Abscesses; Sterile or Infected?

An abscess on the skin, showing the redness an...

An abscess on the skin, showing the redness, swelling & characteristic blackish ring surrounding the head.

Identification, Treatment and Prevention

Abscesses are something most of us have encountered before and they can be excruciatingly painful. Sympathetic medical care can be hard to come by for many of us who use drugs and so some people resort to treating themselves. This can lead to some serious complications as the toxicity of an abscess can vary considerably. Here are a few things to remember when it comes to getting to grips with an abscess….

Abscesses present themselves as raised lumps on the skin and can either be sterile or infected.

Many drug injectors will have an abcess at some stage in their inecting careers but it is by no means a certainty – they can be prevented.

A sterile abscess is caused by injecting either an irritating or insoluble substance into a vein – particularly so if you miss the vein and your drugs leak into the muscle / skin area. It may develop slowly and not usually show signs of heat although there may be a touch of redness and it can feel like a solid nodule under the skin but generally will not be sore to the touch. Don’t try to squeeze or poke it as it will usually go away in its own time ( although this can take quite a while and it may look pretty ugly.) See ‘What’s in an Abscess’ for what happens if you decide to squeeze…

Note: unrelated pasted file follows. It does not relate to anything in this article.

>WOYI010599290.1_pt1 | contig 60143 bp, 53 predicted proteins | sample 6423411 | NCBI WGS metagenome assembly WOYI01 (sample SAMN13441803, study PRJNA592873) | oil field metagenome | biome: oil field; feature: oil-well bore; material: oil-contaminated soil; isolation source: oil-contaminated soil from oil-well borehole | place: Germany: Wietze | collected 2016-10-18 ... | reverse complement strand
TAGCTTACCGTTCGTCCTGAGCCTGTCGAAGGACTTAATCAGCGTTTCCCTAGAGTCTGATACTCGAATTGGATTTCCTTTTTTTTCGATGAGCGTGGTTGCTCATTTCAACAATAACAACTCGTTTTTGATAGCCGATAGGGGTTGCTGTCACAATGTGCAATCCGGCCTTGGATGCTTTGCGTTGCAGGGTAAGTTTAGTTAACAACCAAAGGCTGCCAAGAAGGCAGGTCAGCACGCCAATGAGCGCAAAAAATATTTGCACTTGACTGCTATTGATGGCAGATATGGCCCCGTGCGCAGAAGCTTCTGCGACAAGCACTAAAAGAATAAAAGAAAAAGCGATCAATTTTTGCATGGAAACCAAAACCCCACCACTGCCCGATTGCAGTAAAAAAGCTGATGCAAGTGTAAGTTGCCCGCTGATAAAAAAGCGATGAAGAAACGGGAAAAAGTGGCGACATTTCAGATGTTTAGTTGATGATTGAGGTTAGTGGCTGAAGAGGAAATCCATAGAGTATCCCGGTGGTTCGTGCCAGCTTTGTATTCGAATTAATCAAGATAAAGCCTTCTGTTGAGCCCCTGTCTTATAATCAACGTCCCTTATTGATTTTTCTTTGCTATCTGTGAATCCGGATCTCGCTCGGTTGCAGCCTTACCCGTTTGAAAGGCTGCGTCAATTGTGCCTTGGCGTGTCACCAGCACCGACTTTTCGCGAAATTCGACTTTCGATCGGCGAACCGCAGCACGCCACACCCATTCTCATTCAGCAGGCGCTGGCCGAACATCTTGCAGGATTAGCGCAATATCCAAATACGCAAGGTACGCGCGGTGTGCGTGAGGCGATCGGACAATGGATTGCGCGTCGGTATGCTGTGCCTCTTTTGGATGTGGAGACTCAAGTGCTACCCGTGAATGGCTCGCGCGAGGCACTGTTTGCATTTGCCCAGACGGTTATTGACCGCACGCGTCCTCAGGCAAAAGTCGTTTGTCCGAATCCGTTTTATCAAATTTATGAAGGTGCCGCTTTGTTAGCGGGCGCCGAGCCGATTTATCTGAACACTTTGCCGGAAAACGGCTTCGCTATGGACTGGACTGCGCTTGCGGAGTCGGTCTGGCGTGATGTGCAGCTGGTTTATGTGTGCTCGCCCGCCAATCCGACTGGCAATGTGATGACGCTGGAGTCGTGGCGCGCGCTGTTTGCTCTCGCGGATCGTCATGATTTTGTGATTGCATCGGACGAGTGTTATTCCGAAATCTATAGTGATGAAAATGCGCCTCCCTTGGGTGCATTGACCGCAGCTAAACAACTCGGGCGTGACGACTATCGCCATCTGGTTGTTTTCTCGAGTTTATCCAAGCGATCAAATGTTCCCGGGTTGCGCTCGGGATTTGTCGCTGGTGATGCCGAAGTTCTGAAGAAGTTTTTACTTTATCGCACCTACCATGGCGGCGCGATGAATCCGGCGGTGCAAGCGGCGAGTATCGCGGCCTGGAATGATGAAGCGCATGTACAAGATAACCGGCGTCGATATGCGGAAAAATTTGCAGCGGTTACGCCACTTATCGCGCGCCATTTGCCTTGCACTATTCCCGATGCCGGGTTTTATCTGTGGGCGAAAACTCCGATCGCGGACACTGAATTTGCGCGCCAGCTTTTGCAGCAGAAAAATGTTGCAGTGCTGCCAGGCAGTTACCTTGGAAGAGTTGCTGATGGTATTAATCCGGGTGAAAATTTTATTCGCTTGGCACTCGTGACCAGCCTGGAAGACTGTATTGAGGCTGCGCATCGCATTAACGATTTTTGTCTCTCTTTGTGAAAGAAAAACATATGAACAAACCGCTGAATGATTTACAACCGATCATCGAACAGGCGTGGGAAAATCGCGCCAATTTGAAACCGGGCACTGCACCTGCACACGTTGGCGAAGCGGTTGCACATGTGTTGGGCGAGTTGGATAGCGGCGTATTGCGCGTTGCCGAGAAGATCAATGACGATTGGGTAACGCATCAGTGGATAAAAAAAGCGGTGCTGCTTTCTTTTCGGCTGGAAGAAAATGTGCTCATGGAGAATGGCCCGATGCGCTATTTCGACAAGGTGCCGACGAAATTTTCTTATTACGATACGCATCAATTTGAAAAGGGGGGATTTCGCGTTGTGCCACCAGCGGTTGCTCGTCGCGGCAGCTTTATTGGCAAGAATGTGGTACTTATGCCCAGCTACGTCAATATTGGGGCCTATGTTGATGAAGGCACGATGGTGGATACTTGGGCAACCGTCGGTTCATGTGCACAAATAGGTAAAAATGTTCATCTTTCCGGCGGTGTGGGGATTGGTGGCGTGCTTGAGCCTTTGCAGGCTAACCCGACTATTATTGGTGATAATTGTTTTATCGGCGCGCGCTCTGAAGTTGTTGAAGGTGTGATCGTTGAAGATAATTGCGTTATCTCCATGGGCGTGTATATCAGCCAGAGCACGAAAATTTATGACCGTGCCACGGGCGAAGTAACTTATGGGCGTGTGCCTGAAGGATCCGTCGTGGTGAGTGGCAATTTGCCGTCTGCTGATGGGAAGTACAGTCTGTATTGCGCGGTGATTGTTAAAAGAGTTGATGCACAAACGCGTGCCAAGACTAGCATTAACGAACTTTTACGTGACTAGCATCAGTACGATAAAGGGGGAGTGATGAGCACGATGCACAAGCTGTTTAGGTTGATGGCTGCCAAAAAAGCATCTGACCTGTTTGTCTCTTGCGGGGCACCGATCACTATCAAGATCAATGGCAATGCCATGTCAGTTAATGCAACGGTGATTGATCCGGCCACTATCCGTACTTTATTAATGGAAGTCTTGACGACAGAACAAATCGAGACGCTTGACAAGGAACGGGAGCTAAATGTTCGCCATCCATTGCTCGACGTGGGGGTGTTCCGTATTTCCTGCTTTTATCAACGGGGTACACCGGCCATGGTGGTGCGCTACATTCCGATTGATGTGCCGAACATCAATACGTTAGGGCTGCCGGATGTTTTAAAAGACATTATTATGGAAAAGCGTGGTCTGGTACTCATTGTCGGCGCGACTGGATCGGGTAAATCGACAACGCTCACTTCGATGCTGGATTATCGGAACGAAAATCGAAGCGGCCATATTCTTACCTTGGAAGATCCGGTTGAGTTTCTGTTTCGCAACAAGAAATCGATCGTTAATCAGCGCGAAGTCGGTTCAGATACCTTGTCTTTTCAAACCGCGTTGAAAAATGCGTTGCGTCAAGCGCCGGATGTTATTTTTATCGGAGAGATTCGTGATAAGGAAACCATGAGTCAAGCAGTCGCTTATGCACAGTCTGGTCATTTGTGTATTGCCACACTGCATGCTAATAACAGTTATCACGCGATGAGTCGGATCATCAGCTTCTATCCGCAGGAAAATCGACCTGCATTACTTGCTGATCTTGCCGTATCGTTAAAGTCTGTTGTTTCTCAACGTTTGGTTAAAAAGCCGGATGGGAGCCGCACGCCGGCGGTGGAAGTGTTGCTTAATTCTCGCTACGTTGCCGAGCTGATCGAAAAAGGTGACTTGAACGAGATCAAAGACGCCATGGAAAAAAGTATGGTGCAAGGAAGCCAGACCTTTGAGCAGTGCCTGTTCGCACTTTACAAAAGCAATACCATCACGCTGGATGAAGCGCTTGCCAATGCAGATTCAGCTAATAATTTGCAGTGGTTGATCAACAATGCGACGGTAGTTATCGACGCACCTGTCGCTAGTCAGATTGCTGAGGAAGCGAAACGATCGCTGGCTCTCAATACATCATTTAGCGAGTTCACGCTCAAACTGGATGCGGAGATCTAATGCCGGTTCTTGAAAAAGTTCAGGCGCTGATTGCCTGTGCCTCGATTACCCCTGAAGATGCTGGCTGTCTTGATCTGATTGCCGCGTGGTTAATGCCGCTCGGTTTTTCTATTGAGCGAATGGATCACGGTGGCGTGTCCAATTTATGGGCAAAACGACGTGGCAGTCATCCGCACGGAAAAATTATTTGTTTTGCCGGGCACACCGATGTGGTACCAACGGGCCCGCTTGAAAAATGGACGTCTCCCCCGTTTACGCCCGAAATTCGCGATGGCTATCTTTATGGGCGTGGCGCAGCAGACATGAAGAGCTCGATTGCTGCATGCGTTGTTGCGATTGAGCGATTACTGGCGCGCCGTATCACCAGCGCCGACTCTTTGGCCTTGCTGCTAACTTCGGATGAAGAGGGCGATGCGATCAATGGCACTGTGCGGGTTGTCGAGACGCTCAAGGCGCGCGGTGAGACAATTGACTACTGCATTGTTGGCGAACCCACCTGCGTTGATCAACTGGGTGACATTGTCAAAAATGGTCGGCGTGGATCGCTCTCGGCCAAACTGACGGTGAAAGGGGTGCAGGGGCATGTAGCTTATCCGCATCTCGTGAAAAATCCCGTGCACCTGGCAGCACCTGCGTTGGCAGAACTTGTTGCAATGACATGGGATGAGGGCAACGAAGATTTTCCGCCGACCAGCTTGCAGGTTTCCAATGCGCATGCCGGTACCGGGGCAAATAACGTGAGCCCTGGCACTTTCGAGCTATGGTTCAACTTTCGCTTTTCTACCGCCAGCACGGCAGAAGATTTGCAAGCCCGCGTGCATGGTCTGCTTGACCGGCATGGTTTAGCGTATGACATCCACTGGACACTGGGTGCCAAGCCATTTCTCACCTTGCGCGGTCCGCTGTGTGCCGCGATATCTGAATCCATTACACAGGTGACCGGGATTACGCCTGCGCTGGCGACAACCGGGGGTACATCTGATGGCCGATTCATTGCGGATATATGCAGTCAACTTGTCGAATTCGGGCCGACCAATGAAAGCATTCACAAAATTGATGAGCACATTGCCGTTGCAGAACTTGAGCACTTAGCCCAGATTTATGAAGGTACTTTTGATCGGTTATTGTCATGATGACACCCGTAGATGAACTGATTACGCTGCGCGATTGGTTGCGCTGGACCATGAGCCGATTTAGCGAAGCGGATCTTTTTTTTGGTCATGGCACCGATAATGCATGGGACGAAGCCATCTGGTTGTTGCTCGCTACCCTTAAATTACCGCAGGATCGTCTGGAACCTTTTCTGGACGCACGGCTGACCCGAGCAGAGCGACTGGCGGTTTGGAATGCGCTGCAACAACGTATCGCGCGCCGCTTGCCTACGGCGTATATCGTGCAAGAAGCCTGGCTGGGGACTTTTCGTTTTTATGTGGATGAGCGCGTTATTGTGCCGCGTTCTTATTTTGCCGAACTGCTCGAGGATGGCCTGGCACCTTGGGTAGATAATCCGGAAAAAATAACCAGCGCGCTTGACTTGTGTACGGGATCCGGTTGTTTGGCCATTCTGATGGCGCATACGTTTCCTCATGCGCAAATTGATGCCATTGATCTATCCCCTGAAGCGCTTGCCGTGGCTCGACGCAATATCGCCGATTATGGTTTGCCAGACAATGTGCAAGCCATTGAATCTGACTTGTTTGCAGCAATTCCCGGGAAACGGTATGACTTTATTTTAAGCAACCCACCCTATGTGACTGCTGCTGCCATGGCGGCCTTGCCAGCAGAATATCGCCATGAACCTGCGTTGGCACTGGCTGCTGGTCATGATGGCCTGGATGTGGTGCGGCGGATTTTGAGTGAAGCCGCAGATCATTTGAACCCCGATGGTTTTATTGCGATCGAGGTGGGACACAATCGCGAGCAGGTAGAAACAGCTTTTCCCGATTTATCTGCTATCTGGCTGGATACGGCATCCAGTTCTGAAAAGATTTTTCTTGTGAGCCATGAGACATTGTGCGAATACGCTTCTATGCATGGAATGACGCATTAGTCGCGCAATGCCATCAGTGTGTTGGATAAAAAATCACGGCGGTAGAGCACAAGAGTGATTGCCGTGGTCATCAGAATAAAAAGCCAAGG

An infected abscess, on the other hand, is a different story. Caused by either using non-sterile injecting equipment or by bacteria from your skin entering under the skin via the injecting process, an infected abscess will soon come up as a swollen lump on or near the injection site. Appearing inflamed and red, it feels hot to the touch and soon becomes very painful. The abscess may come to a ‘head’ or ‘point’ and be filled with pus. It can be tempting to squeeze or burst it now – but DON’T! This will only spread the infection, driving it deeper and wider, and it could head for the bloodstream giving you blood poisoning.

If you want to know what inside your abscess – here’s a little insight – For the remaining article, which appeared in Black Poppy issue 2, click here.

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